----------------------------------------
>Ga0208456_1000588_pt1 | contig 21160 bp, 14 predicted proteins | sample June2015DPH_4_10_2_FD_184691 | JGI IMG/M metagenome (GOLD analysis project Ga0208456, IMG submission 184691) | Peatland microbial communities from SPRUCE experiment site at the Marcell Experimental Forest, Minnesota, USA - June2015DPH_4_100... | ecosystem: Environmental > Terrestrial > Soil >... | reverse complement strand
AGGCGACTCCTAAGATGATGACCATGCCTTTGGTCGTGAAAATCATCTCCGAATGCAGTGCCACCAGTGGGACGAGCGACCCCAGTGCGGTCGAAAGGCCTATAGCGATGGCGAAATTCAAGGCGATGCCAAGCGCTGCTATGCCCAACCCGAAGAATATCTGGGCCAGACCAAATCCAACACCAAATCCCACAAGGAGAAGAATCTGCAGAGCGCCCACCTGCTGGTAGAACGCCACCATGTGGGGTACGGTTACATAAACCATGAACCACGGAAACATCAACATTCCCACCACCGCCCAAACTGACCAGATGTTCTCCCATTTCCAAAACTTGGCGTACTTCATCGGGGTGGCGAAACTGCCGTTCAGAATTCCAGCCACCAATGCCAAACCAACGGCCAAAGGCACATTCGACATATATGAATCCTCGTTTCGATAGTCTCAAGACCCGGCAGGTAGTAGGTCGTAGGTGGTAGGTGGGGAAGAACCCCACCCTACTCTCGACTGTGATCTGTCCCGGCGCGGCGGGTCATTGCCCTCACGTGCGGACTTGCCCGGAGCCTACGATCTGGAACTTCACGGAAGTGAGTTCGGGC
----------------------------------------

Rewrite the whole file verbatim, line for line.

>Ga0208456_1000588_pt1 | contig 21160 bp, 14 predicted proteins | sample June2015DPH_4_10_2_FD_184691 | JGI IMG/M metagenome (GOLD analysis project Ga0208456, IMG submission 184691) | Peatland microbial communities from SPRUCE experiment site at the Marcell Experimental Forest, Minnesota, USA - June2015DPH_4_100... | ecosystem: Environmental > Terrestrial > Soil >... | reverse complement strand
AGGCGACTCCTAAGATGATGACCATGCCTTTGGTCGTGAAAATCATCTCCGAATGCAGTGCCACCAGTGGGACGAGCGACCCCAGTGCGGTCGAAAGGCCTATAGCGATGGCGAAATTCAAGGCGATGCCAAGCGCTGCTATGCCCAACCCGAAGAATATCTGGGCCAGACCAAATCCAACACCAAATCCCACAAGGAGAAGAATCTGCAGAGCGCCCACCTGCTGGTAGAACGCCACCATGTGGGGTACGGTTACATAAACCATGAACCACGGAAACATCAACATTCCCACCACCGCCCAAACTGACCAGATGTTCTCCCATTTCCAAAACTTGGCGTACTTCATCGGGGTGGCGAAACTGCCGTTCAGAATTCCAGCCACCAATGCCAAACCAACGGCCAAAGGCACATTCGACATATATGAATCCTCGTTTCGATAGTCTCAAGACCCGGCAGGTAGTAGGTCGTAGGTGGTAGGTGGGGAAGAACCCCACCCTACTCTCGACTGTGATCTGTCCCGGCGCGGCGGGTCATTGCCCTCACGTGCGGACTTGCCCGGAGCCTACGATCTGGAACTTCACGGAAGTGAGTTCGGGC